customs brokers, depots and
duty free operators, so that they can carry out import and export roles.
The Australian Taxation Office (ATO) is responsible for administering
Excise Equivalent Goods (EEGs) that are warehoused. Excise equivalent goods are imported alcohol, tobacco and fuel that would have been subject to excise duty had it been produced or manufactured in Australia.
If you are not proposing to operate a duty free shop, catering bond or providore, you should apply to the ATO for a customs warehouse licence if you:
- intend to store EEGs in the warehouse, or
- operate a warehouse that only stores EEGs.
More information is available at
Australian Taxation Office website.
Customs licensing review – update
The focus of the
review into licensing regimes under the
Customs Act 1901 (as announced in November 2015) was to work with industry and other government departments to identify opportunities to streamline, improve and deregulate the existing licensing regimes.
Given the recent allegations of corruption within licensed entities, we have decided to broaden the scope of the review to specifically focus on the integrity of the licensing regimes and to identify further measures to strengthen the licensing regimes against corruption. We recognise that to be successful, this needs to be done in collaboration with industry. We acknowledge that the allegations relate to a small minority of licensed entities; the vast majority of licensees perform their trusted role with integrity and professionalism.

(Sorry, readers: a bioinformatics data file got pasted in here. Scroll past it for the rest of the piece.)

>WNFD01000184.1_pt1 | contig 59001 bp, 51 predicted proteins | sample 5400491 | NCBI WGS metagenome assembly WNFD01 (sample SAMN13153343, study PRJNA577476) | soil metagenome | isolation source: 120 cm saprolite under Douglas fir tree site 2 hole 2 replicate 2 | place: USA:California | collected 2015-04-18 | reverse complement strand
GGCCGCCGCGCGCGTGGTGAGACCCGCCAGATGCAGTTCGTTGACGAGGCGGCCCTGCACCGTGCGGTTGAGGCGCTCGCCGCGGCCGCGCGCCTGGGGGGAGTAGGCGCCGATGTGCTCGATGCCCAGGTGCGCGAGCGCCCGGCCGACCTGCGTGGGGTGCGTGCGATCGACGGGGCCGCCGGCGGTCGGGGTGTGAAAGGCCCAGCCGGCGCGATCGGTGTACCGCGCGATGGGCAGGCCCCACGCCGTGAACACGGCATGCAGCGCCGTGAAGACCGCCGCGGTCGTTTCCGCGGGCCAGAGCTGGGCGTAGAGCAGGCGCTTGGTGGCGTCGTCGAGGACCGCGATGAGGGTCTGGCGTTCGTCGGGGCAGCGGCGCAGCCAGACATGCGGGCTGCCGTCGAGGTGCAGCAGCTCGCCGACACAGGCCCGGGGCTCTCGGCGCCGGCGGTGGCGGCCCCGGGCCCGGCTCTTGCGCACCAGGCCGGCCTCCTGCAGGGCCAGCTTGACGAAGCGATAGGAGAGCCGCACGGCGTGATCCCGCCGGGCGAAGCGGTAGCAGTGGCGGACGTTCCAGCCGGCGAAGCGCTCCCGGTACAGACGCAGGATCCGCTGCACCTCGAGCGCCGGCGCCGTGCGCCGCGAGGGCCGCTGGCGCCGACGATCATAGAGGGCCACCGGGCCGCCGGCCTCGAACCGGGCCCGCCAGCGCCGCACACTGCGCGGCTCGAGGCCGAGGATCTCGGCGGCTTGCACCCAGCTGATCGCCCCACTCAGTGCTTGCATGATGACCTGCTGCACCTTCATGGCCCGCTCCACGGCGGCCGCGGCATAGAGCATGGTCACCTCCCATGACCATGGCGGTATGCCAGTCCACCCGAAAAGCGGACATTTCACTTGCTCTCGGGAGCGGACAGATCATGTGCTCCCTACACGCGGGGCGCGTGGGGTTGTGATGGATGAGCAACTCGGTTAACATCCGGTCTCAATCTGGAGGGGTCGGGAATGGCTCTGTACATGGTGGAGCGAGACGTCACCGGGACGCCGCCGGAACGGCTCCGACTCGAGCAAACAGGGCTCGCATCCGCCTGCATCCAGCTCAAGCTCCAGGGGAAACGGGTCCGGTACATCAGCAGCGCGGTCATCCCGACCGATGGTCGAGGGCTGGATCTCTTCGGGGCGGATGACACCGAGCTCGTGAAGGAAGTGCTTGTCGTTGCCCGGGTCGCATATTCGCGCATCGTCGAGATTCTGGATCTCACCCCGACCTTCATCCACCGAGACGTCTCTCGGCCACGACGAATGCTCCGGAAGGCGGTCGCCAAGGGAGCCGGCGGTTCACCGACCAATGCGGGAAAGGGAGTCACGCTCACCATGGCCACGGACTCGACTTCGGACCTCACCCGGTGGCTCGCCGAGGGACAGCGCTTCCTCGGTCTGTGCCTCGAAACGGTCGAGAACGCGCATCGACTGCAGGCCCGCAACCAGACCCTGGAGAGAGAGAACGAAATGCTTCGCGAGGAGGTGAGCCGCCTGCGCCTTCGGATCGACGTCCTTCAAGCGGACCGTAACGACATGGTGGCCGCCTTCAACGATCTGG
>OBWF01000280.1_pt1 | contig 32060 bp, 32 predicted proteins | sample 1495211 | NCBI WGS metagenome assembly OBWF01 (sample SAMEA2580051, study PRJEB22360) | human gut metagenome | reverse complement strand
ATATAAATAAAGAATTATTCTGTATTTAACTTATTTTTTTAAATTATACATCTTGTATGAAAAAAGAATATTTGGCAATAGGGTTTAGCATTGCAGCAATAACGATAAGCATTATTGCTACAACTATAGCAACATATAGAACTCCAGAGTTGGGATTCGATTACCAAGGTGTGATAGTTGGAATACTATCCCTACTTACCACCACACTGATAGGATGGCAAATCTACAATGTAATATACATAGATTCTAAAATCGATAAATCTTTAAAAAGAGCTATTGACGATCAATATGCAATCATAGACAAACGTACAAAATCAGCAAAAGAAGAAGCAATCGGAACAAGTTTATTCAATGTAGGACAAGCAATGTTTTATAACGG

We will continue the consultative nature of the review and seek input and advice from industry. We will engage with industry on options to strengthen the integrity of the licensing regimes and to ensure we have a holistic and integrated system. Details on how you can be involved and timeframes will be provided shortly.
We are committed to working with industry to ensure that the future licensing regimes have the right checks and balances in place. Additionally, we value industry’s contribution and assistance to the review.
Changes to licence charges
From 1 January 2016, charges associated with the application and renewal of licences for customs brokers, depots and warehouses changed.
The changes that took effect from 1 January 2016 are:
- introduction of a licence application charge for customs broker and warehouse licences
- reduction in warehouse licence grant charges
- introduction of a variation charge for warehouse licences
- amendments to the grant and renewal charges for customs broker licences.
Further information about the changes to licence charges is available within
Australian Customs Notice 2015/37.